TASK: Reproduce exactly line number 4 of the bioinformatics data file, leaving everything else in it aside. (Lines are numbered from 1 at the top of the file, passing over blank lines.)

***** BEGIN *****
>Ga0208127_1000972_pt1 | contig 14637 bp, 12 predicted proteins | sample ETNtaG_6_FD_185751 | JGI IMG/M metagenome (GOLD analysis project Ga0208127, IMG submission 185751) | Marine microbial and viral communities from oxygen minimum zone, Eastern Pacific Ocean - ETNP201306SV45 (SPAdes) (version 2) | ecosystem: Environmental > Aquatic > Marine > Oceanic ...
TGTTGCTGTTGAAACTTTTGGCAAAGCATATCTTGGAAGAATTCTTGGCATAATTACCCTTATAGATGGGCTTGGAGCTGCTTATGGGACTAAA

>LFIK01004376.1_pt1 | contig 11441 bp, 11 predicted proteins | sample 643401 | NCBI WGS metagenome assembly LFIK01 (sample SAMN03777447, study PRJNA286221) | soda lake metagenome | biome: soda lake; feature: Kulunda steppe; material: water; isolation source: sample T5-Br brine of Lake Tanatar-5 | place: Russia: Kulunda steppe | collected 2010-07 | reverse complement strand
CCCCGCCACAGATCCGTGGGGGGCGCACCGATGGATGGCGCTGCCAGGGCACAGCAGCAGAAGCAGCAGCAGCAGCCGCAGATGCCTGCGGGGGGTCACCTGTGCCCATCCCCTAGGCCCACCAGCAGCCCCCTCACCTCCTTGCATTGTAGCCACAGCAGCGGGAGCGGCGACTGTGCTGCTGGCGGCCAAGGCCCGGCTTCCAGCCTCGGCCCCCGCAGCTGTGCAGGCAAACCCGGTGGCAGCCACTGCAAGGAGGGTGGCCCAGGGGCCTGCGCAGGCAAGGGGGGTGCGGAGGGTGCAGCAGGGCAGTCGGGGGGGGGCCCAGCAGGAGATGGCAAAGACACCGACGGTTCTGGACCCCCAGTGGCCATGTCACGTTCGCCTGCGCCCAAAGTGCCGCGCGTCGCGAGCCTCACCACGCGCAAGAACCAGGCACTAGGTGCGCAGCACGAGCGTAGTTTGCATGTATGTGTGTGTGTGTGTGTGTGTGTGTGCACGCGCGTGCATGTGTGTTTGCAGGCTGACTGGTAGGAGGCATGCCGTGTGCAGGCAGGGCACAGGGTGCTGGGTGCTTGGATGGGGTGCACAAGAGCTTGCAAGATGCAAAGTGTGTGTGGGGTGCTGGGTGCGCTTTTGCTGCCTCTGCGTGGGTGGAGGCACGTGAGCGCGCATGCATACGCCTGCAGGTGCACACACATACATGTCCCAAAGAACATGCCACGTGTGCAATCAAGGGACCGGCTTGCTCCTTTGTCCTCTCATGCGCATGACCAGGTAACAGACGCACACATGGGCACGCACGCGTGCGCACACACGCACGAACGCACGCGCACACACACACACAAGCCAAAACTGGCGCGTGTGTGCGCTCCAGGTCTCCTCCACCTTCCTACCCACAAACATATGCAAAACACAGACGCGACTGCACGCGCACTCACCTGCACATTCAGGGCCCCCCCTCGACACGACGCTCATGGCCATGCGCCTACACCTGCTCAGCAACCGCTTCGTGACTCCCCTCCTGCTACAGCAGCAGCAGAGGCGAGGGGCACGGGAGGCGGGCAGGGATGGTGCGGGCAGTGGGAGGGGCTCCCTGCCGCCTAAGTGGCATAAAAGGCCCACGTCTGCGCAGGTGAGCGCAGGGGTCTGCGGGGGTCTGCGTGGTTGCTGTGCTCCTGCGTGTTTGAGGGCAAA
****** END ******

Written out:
CCCCGCCACAGATCCGTGGGGGGCGCACCGATGGATGGCGCTGCCAGGGCACAGCAGCAGAAGCAGCAGCAGCAGCCGCAGATGCCTGCGGGGGGTCACCTGTGCCCATCCCCTAGGCCCACCAGCAGCCCCCTCACCTCCTTGCATTGTAGCCACAGCAGCGGGAGCGGCGACTGTGCTGCTGGCGGCCAAGGCCCGGCTTCCAGCCTCGGCCCCCGCAGCTGTGCAGGCAAACCCGGTGGCAGCCACTGCAAGGAGGGTGGCCCAGGGGCCTGCGCAGGCAAGGGGGGTGCGGAGGGTGCAGCAGGGCAGTCGGGGGGGGGCCCAGCAGGAGATGGCAAAGACACCGACGGTTCTGGACCCCCAGTGGCCATGTCACGTTCGCCTGCGCCCAAAGTGCCGCGCGTCGCGAGCCTCACCACGCGCAAGAACCAGGCACTAGGTGCGCAGCACGAGCGTAGTTTGCATGTATGTGTGTGTGTGTGTGTGTGTGTGTGCACGCGCGTGCATGTGTGTTTGCAGGCTGACTGGTAGGAGGCATGCCGTGTGCAGGCAGGGCACAGGGTGCTGGGTGCTTGGATGGGGTGCACAAGAGCTTGCAAGATGCAAAGTGTGTGTGGGGTGCTGGGTGCGCTTTTGCTGCCTCTGCGTGGGTGGAGGCACGTGAGCGCGCATGCATACGCCTGCAGGTGCACACACATACATGTCCCAAAGAACATGCCACGTGTGCAATCAAGGGACCGGCTTGCTCCTTTGTCCTCTCATGCGCATGACCAGGTAACAGACGCACACATGGGCACGCACGCGTGCGCACACACGCACGAACGCACGCGCACACACACACACAAGCCAAAACTGGCGCGTGTGTGCGCTCCAGGTCTCCTCCACCTTCCTACCCACAAACATATGCAAAACACAGACGCGACTGCACGCGCACTCACCTGCACATTCAGGGCCCCCCCTCGACACGACGCTCATGGCCATGCGCCTACACCTGCTCAGCAACCGCTTCGTGACTCCCCTCCTGCTACAGCAGCAGCAGAGGCGAGGGGCACGGGAGGCGGGCAGGGATGGTGCGGGCAGTGGGAGGGGCTCCCTGCCGCCTAAGTGGCATAAAAGGCCCACGTCTGCGCAGGTGAGCGCAGGGGTCTGCGGGGGTCTGCGTGGTTGCTGTGCTCCTGCGTGTTTGAGGGCAAA